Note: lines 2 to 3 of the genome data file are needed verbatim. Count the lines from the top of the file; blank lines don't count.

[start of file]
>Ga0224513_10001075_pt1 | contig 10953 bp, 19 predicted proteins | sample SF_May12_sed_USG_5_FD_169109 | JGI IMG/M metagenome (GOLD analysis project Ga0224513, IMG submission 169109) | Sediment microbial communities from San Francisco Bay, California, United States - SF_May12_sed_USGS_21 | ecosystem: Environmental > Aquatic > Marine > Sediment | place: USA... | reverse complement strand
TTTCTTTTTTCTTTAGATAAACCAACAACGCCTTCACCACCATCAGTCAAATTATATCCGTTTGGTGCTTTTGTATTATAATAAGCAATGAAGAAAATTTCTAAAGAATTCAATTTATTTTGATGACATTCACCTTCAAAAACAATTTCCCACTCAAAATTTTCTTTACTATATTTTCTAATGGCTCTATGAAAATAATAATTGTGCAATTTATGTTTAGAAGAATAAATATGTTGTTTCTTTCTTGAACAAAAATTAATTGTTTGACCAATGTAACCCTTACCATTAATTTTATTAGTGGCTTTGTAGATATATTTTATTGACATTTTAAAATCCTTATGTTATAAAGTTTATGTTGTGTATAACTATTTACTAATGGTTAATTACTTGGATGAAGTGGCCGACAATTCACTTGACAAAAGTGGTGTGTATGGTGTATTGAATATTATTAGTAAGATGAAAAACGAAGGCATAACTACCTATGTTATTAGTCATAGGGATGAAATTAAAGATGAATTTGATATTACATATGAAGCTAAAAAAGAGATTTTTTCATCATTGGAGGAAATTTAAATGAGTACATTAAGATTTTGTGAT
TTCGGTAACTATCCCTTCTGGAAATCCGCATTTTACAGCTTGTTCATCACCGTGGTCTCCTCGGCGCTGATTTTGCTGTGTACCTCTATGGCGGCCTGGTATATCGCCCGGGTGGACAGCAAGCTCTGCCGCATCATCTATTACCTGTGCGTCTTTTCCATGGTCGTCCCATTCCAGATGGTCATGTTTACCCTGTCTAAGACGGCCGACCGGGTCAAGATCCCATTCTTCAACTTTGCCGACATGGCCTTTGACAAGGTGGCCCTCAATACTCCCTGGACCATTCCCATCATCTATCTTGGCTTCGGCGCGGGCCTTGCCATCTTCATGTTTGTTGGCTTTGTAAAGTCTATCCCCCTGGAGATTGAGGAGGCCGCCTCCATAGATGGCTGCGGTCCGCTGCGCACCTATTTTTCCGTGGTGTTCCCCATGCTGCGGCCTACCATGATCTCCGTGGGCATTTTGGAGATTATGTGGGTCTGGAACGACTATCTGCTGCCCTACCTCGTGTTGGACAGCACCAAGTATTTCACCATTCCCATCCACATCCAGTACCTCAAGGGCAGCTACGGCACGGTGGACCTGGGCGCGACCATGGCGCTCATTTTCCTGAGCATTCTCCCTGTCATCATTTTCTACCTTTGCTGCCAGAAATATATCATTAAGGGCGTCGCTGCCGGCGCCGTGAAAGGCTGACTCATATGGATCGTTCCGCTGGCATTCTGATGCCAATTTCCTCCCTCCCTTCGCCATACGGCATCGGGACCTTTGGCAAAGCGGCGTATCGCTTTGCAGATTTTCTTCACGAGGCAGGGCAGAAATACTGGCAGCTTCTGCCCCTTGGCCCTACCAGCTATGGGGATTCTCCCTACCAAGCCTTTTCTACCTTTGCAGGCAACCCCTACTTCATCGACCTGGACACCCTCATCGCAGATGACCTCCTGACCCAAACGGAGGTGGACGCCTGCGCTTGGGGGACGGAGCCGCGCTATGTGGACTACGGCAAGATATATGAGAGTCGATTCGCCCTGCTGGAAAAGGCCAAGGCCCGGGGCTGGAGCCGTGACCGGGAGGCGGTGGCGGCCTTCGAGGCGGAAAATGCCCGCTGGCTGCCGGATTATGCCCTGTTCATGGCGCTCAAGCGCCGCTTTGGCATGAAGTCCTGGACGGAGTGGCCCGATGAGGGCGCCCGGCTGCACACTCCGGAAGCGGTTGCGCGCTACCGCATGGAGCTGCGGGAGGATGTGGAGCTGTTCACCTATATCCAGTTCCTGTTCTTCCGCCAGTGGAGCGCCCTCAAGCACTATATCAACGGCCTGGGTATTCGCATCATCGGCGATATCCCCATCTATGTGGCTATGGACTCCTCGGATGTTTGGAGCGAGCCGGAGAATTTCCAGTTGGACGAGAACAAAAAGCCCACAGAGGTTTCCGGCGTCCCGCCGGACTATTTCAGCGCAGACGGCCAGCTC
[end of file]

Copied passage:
TTTCTTTTTTCTTTAGATAAACCAACAACGCCTTCACCACCATCAGTCAAATTATATCCGTTTGGTGCTTTTGTATTATAATAAGCAATGAAGAAAATTTCTAAAGAATTCAATTTATTTTGATGACATTCACCTTCAAAAACAATTTCCCACTCAAAATTTTCTTTACTATATTTTCTAATGGCTCTATGAAAATAATAATTGTGCAATTTATGTTTAGAAGAATAAATATGTTGTTTCTTTCTTGAACAAAAATTAATTGTTTGACCAATGTAACCCTTACCATTAATTTTATTAGTGGCTTTGTAGATATATTTTATTGACATTTTAAAATCCTTATGTTATAAAGTTTATGTTGTGTATAACTATTTACTAATGGTTAATTACTTGGATGAAGTGGCCGACAATTCACTTGACAAAAGTGGTGTGTATGGTGTATTGAATATTATTAGTAAGATGAAAAACGAAGGCATAACTACCTATGTTATTAGTCATAGGGATGAAATTAAAGATGAATTTGATATTACATATGAAGCTAAAAAAGAGATTTTTTCATCATTGGAGGAAATTTAAATGAGTACATTAAGATTTTGTGAT
TTCGGTAACTATCCCTTCTGGAAATCCGCATTTTACAGCTTGTTCATCACCGTGGTCTCCTCGGCGCTGATTTTGCTGTGTACCTCTATGGCGGCCTGGTATATCGCCCGGGTGGACAGCAAGCTCTGCCGCATCATCTATTACCTGTGCGTCTTTTCCATGGTCGTCCCATTCCAGATGGTCATGTTTACCCTGTCTAAGACGGCCGACCGGGTCAAGATCCCATTCTTCAACTTTGCCGACATGGCCTTTGACAAGGTGGCCCTCAATACTCCCTGGACCATTCCCATCATCTATCTTGGCTTCGGCGCGGGCCTTGCCATCTTCATGTTTGTTGGCTTTGTAAAGTCTATCCCCCTGGAGATTGAGGAGGCCGCCTCCATAGATGGCTGCGGTCCGCTGCGCACCTATTTTTCCGTGGTGTTCCCCATGCTGCGGCCTACCATGATCTCCGTGGGCATTTTGGAGATTATGTGGGTCTGGAACGACTATCTGCTGCCCTACCTCGTGTTGGACAGCACCAAGTATTTCACCATTCCCATCCACATCCAGTACCTCAAGGGCAGCTACGGCACGGTGGACCTGGGCGCGACCATGGCGCTCATTTTCCTGAGCATTCTCCCTGTCATCATTTTCTACCTTTGCTGCCAGAAATATATCATTAAGGGCGTCGCTGCCGGCGCCGTGAAAGGCTGACTCATATGGATCGTTCCGCTGGCATTCTGATGCCAATTTCCTCCCTCCCTTCGCCATACGGCATCGGGACCTTTGGCAAAGCGGCGTATCGCTTTGCAGATTTTCTTCACGAGGCAGGGCAGAAATACTGGCAGCTTCTGCCCCTTGGCCCTACCAGCTATGGGGATTCTCCCTACCAAGCCTTTTCTACCTTTGCAGGCAACCCCTACTTCATCGACCTGGACACCCTCATCGCAGATGACCTCCTGACCCAAACGGAGGTGGACGCCTGCGCTTGGGGGACGGAGCCGCGCTATGTGGACTACGGCAAGATATATGAGAGTCGATTCGCCCTGCTGGAAAAGGCCAAGGCCCGGGGCTGGAGCCGTGACCGGGAGGCGGTGGCGGCCTTCGAGGCGGAAAATGCCCGCTGGCTGCCGGATTATGCCCTGTTCATGGCGCTCAAGCGCCGCTTTGGCATGAAGTCCTGGACGGAGTGGCCCGATGAGGGCGCCCGGCTGCACACTCCGGAAGCGGTTGCGCGCTACCGCATGGAGCTGCGGGAGGATGTGGAGCTGTTCACCTATATCCAGTTCCTGTTCTTCCGCCAGTGGAGCGCCCTCAAGCACTATATCAACGGCCTGGGTATTCGCATCATCGGCGATATCCCCATCTATGTGGCTATGGACTCCTCGGATGTTTGGAGCGAGCCGGAGAATTTCCAGTTGGACGAGAACAAAAAGCCCACAGAGGTTTCCGGCGTCCCGCCGGACTATTTCAGCGCAGACGGCCAGCTC